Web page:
After more than two years in development, the National Commission on Energy Policy released its groundbreaking report, “Ending the Energy Stalemate: A Bipartisan Strategy to Meet America’s Energy Challenges” in December, 2004.

The report, which offers a detailed set of recommendations on oil security, climate change, and other key energy concerns, has emerged as a key discussion point in the debate over energy policy. The Economist has referred to the report as “arguably the first serious practical attempt to deal with the various problems America faces.” The Christian Science Monitor called the report “a template for an urgently needed energy policy that the new Congress must consider.”

The Commission, funded by the Hewlett Foundation, the Pew Charitable Trusts, the David and Lucile Packard Foundation,  the John D. and Catherine P. MacArthur Foundation, and the Energy Foundation, is  composed of 18 experts in industry, government, labor, academia, and environmental and consumer groups. The report’s findings and recommendations were backed by more than 30 original research studies.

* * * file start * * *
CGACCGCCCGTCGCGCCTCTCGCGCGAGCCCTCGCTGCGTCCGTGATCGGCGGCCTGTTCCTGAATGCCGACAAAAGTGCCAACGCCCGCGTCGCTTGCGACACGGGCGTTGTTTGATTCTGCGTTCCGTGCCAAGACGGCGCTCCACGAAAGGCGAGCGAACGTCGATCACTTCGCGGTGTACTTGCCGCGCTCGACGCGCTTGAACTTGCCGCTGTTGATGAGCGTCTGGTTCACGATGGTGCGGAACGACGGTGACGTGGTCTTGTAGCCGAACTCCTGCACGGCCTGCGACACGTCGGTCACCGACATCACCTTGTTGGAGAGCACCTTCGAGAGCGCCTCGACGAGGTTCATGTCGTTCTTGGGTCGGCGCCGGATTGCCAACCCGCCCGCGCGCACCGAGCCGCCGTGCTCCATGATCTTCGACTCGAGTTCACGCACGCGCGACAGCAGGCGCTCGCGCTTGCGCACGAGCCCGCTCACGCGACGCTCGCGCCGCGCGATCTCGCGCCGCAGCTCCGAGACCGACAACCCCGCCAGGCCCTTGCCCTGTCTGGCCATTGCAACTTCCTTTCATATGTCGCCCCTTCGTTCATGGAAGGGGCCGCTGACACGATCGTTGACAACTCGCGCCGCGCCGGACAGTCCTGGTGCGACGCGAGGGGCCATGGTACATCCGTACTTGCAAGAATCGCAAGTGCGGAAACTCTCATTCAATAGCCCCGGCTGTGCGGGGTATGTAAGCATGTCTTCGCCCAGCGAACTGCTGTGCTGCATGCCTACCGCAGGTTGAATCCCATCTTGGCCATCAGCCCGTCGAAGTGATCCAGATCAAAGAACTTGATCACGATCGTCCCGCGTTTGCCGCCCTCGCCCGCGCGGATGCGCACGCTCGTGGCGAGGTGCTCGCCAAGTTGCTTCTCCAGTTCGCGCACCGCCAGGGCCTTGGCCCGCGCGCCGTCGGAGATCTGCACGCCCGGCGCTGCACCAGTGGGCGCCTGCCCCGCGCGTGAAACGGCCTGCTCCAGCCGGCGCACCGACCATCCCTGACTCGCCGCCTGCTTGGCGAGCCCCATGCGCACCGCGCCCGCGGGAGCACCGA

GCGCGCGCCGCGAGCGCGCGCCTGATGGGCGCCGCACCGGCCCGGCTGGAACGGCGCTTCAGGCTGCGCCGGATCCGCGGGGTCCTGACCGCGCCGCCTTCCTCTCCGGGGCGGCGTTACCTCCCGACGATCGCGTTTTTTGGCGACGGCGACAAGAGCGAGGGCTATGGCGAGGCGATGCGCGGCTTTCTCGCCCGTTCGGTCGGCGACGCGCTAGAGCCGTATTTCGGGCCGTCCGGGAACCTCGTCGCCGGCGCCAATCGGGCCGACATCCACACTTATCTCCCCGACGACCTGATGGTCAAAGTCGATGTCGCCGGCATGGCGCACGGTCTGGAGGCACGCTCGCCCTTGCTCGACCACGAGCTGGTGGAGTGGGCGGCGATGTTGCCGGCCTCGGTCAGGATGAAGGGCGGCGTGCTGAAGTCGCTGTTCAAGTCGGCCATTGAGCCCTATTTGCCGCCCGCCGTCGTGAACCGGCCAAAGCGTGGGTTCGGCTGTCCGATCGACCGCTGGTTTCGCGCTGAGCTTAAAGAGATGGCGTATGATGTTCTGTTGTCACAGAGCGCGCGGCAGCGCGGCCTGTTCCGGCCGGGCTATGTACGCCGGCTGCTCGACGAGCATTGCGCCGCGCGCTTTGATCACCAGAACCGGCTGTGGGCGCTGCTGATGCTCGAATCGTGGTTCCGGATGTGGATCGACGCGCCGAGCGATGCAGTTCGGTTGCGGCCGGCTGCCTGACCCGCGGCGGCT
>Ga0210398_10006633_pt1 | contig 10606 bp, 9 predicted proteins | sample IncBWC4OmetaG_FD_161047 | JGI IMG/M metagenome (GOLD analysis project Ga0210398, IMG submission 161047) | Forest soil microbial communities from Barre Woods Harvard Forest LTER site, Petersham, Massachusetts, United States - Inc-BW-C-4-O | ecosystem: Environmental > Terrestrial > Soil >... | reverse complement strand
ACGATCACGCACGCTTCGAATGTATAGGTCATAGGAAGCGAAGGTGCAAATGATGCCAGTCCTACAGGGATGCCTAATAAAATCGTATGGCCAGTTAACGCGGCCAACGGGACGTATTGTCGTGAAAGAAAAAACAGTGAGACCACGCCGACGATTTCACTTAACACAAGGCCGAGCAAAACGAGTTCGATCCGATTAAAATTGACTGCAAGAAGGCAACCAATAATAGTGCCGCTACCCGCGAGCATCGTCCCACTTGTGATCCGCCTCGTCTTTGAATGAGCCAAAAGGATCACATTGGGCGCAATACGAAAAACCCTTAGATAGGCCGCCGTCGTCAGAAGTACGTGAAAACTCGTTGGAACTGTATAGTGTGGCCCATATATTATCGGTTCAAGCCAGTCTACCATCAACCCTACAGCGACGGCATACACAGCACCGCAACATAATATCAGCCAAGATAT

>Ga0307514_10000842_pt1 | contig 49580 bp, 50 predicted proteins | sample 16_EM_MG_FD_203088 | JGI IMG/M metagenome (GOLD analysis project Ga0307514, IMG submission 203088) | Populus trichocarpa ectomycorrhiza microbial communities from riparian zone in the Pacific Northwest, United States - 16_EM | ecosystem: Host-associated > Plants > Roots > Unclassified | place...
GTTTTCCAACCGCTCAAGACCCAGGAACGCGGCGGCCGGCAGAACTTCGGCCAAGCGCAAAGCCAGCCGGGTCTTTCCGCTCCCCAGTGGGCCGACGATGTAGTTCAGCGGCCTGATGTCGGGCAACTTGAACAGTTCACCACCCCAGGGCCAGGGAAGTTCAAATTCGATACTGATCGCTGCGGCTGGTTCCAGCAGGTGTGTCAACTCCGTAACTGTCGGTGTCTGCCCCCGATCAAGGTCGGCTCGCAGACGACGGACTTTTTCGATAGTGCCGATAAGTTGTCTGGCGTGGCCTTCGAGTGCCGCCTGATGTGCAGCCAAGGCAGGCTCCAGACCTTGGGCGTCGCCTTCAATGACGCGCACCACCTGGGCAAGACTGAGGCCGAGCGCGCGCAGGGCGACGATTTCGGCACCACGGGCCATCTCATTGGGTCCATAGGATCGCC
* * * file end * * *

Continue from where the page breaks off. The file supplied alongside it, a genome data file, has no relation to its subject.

As the debate over the future of American energy policy continues, the report offers a practical path to securing the country’s energy needs.  Among its recommendations are:

  • Significantly strengthening federal fuel economy standards
  • Mandatory curbs on carbon linked to a trading system — with a “safety valve” to avoid excessive costs
  • Increased funding for an Alaskan natural gas pipeline
  • Focusing government money on “clean coal” technologies and advanced nuclear power plants

“Political and regional polarization has produced an energy stalemate, preventing America from adopting sensible approaches to some of our biggest energy problems,” said John W. Rowe, Commission co-chair and Chairman and CEO of Exelon Corp.  “Our Commission reached consensus on effective policies because of a willingness to take on cherished myths from both right and left.”

Click here to download “Ending the Energy Stalemate.”

Click here for more about the Hewlett Foundation’s grantmaking in the area of energy.